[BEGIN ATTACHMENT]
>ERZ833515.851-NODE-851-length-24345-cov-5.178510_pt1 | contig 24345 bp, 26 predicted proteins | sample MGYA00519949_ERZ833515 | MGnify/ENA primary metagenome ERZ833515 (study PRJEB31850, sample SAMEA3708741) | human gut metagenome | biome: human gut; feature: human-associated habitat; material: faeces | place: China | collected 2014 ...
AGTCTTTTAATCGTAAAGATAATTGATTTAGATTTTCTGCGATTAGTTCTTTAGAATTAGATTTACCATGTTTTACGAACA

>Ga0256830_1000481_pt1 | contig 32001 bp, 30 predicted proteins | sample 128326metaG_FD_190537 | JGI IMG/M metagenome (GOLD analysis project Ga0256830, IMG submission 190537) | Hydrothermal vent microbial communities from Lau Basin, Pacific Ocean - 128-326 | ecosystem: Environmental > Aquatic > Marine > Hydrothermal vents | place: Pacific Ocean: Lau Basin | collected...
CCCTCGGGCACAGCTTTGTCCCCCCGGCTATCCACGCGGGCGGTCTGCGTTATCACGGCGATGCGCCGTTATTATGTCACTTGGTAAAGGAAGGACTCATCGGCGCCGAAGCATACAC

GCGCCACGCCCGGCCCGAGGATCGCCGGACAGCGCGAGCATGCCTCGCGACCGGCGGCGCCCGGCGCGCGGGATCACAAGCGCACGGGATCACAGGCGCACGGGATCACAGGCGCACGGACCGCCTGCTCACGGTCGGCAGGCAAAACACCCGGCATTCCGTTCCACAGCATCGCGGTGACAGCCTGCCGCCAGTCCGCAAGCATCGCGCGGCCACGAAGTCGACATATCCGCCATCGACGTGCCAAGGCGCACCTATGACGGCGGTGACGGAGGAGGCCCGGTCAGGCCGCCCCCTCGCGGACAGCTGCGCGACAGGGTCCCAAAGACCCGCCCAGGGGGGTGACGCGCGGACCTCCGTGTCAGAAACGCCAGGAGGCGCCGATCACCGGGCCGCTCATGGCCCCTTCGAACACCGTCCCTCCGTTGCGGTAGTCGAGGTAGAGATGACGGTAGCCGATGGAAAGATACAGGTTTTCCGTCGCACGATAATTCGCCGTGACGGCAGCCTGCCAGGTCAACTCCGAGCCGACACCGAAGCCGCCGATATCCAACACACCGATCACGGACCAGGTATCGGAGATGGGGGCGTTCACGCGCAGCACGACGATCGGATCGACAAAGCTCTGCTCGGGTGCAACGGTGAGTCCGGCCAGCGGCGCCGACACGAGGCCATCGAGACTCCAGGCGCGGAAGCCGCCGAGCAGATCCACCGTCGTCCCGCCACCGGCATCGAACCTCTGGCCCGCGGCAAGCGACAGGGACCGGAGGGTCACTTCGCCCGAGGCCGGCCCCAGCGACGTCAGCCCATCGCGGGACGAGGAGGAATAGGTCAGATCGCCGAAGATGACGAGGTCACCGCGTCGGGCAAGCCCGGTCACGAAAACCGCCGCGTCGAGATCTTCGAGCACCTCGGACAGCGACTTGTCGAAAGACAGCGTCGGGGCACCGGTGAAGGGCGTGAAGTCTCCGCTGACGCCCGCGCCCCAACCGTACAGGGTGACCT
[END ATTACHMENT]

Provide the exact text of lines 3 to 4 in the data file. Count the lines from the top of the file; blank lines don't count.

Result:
>Ga0256830_1000481_pt1 | contig 32001 bp, 30 predicted proteins | sample 128326metaG_FD_190537 | JGI IMG/M metagenome (GOLD analysis project Ga0256830, IMG submission 190537) | Hydrothermal vent microbial communities from Lau Basin, Pacific Ocean - 128-326 | ecosystem: Environmental > Aquatic > Marine > Hydrothermal vents | place: Pacific Ocean: Lau Basin | collected...
CCCTCGGGCACAGCTTTGTCCCCCCGGCTATCCACGCGGGCGGTCTGCGTTATCACGGCGATGCGCCGTTATTATGTCACTTGGTAAAGGAAGGACTCATCGGCGCCGAAGCATACAC